Local governments work to improve low-income areas

Local governments work to improve low-income areas

HORRY COUNTY, SC (WMBF) – Three local governments will continue working together through 2016 and likely years to come, to improve life for low-income areas across Horry County.

The county, the City of Myrtle Beach and the City of Conway get between $1.5 million and $2 million every year. Every penny goes toward improving living conditions for people in low-income areas of each community.

Horry County is an entitlement organization, and so it qualifies for the Community Development Block Grant. This means the county gets federal money to make improvements to poverty stricken areas. The cities of Conway and Myrtle Beach vote every three years to be sub-grantees, so they get a piece of the pie.

Each government faces different issues and uses the money for those needs that fall within the grant stipulations.

According to the county's action plan, the county focuses its money in Race Path, Bucksport, Freemont and a handful of other neighborhoods. Much of the money goes to rehabilitating homes.

Myrtle Beach's neighborhoods focus on Yaupon, Downtown, and  Canal Street to name a few. Improvement needs range from street lighting, job training, crime prevention and resources for homeless shelters.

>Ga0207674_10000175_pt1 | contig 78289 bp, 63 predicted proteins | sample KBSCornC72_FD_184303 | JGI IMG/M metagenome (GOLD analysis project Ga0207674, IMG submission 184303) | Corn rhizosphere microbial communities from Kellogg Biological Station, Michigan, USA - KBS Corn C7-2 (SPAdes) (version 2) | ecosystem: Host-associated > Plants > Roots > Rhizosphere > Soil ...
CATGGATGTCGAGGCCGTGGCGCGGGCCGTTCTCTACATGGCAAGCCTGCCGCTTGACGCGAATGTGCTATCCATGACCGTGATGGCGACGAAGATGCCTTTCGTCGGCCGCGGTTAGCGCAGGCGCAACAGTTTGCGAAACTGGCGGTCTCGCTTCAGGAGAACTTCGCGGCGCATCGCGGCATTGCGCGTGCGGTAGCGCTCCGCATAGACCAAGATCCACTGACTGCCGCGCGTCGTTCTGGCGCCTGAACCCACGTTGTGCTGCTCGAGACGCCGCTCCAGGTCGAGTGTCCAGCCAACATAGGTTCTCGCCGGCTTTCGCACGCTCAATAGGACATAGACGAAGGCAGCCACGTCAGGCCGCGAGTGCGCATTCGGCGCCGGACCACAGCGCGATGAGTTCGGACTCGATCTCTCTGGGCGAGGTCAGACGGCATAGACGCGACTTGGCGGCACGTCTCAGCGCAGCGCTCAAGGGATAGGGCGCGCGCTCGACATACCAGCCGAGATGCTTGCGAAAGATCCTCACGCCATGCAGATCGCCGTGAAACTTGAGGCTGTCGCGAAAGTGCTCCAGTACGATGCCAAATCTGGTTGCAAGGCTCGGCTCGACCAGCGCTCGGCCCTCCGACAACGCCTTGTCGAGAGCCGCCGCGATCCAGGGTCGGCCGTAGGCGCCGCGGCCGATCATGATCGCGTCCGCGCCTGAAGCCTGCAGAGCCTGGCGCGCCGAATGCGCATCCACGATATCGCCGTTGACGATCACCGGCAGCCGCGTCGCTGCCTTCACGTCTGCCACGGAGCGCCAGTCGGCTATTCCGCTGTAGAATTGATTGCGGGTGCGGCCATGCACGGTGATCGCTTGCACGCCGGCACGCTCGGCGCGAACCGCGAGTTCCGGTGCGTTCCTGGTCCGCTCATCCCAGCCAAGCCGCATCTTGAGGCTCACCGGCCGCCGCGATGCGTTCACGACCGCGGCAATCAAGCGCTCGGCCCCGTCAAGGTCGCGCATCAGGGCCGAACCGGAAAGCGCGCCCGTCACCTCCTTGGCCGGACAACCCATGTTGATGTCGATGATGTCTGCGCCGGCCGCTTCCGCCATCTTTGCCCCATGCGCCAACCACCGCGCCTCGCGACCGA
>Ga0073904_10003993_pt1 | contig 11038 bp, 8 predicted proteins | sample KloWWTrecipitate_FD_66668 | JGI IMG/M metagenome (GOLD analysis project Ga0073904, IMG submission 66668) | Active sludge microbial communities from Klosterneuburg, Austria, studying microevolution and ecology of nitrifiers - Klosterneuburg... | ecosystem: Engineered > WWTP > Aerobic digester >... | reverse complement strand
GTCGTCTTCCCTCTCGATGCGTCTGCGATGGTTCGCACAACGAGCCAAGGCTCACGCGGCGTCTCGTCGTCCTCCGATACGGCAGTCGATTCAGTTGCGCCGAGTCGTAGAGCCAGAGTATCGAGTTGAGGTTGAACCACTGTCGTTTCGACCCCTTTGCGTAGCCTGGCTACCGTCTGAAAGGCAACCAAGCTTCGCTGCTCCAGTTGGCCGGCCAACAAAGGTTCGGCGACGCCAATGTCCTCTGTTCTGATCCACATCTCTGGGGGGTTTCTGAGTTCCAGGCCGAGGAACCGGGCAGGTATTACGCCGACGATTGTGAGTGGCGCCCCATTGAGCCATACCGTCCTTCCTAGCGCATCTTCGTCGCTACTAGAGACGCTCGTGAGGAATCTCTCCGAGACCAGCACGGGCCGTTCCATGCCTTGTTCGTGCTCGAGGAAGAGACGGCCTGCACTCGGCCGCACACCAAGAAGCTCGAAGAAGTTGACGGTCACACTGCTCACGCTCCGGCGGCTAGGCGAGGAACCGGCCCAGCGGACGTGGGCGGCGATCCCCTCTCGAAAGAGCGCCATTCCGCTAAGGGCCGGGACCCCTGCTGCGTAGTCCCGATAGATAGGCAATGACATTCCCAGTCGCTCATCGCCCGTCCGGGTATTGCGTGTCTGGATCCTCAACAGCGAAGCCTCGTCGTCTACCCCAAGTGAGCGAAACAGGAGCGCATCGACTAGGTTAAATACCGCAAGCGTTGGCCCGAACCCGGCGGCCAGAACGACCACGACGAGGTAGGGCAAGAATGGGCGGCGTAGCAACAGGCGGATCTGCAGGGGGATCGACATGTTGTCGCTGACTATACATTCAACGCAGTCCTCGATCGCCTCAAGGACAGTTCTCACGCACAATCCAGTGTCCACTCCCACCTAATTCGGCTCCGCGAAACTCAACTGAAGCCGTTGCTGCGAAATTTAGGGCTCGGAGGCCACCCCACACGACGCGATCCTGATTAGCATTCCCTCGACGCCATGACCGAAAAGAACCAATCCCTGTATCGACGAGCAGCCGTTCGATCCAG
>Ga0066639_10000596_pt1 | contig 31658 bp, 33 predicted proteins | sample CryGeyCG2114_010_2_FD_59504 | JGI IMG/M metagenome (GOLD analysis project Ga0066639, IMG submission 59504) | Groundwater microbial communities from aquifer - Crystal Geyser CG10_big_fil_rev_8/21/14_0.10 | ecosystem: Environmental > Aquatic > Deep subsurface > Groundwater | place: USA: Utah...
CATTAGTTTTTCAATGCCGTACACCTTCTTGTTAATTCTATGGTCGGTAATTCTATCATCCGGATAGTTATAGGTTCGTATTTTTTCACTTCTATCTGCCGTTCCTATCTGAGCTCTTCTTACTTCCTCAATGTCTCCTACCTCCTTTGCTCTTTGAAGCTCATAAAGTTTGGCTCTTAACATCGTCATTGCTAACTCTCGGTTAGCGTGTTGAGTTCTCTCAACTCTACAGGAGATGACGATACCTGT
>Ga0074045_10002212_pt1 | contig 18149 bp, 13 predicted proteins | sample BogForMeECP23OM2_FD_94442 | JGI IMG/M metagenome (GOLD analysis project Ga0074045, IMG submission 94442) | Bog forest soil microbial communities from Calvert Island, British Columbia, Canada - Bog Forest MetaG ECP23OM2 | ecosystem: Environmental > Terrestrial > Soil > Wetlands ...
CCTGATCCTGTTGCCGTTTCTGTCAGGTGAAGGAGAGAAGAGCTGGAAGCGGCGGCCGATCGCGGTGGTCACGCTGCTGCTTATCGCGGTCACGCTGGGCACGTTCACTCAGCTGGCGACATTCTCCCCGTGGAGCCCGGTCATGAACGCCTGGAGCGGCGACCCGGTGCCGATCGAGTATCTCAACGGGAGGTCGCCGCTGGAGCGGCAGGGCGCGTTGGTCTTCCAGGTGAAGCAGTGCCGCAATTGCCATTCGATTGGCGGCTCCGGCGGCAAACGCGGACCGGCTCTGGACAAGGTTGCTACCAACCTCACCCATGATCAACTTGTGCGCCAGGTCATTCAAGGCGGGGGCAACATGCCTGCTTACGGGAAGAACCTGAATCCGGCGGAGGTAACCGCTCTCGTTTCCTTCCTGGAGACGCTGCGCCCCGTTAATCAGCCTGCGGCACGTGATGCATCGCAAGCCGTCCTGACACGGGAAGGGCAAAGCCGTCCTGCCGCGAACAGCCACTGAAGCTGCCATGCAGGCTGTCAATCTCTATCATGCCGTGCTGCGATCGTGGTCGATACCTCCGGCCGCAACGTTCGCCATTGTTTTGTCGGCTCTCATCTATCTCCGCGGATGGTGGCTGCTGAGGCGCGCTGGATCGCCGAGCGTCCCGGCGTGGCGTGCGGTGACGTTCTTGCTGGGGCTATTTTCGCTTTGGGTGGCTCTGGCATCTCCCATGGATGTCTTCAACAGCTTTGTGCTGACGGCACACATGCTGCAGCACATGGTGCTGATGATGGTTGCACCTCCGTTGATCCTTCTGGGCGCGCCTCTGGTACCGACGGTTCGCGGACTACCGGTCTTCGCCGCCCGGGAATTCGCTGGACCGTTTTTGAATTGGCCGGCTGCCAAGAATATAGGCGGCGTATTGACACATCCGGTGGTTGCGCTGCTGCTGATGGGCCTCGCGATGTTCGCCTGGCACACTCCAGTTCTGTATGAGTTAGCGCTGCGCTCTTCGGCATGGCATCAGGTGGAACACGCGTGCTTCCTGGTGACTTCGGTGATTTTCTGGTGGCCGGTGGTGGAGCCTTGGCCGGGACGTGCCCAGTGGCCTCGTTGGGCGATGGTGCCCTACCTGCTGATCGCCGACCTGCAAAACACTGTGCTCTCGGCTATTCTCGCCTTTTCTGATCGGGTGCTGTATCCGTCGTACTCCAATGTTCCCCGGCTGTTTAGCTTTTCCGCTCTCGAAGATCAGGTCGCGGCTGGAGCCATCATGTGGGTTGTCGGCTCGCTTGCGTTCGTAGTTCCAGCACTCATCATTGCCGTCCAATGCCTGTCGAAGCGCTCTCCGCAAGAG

In Conway the focus is more on infrastructure improvements like sidewalks and streetscaping and clearing or demolishing blighted, overgrown lots and buildings.

"There is a lot of need in the county," explained Horry County Spokesperson Lisa Bourcier. "We have several pockets of low-to-moderate income areas within the cities and the county that we're able to use this money to help rehab those homes, we're able to do some infrastructure needs within those communities, an we're also able to do some type of work when it comes to counseling."

You can see a breakdown of funds and goals here: http://www.horrycounty.org/portals/0/docs/cdbg/ConPlan-2013-2018.pdf

At Tuesday's Myrtle Beach City Council Meeting, members are expected to vote to continue the partnership with the county.

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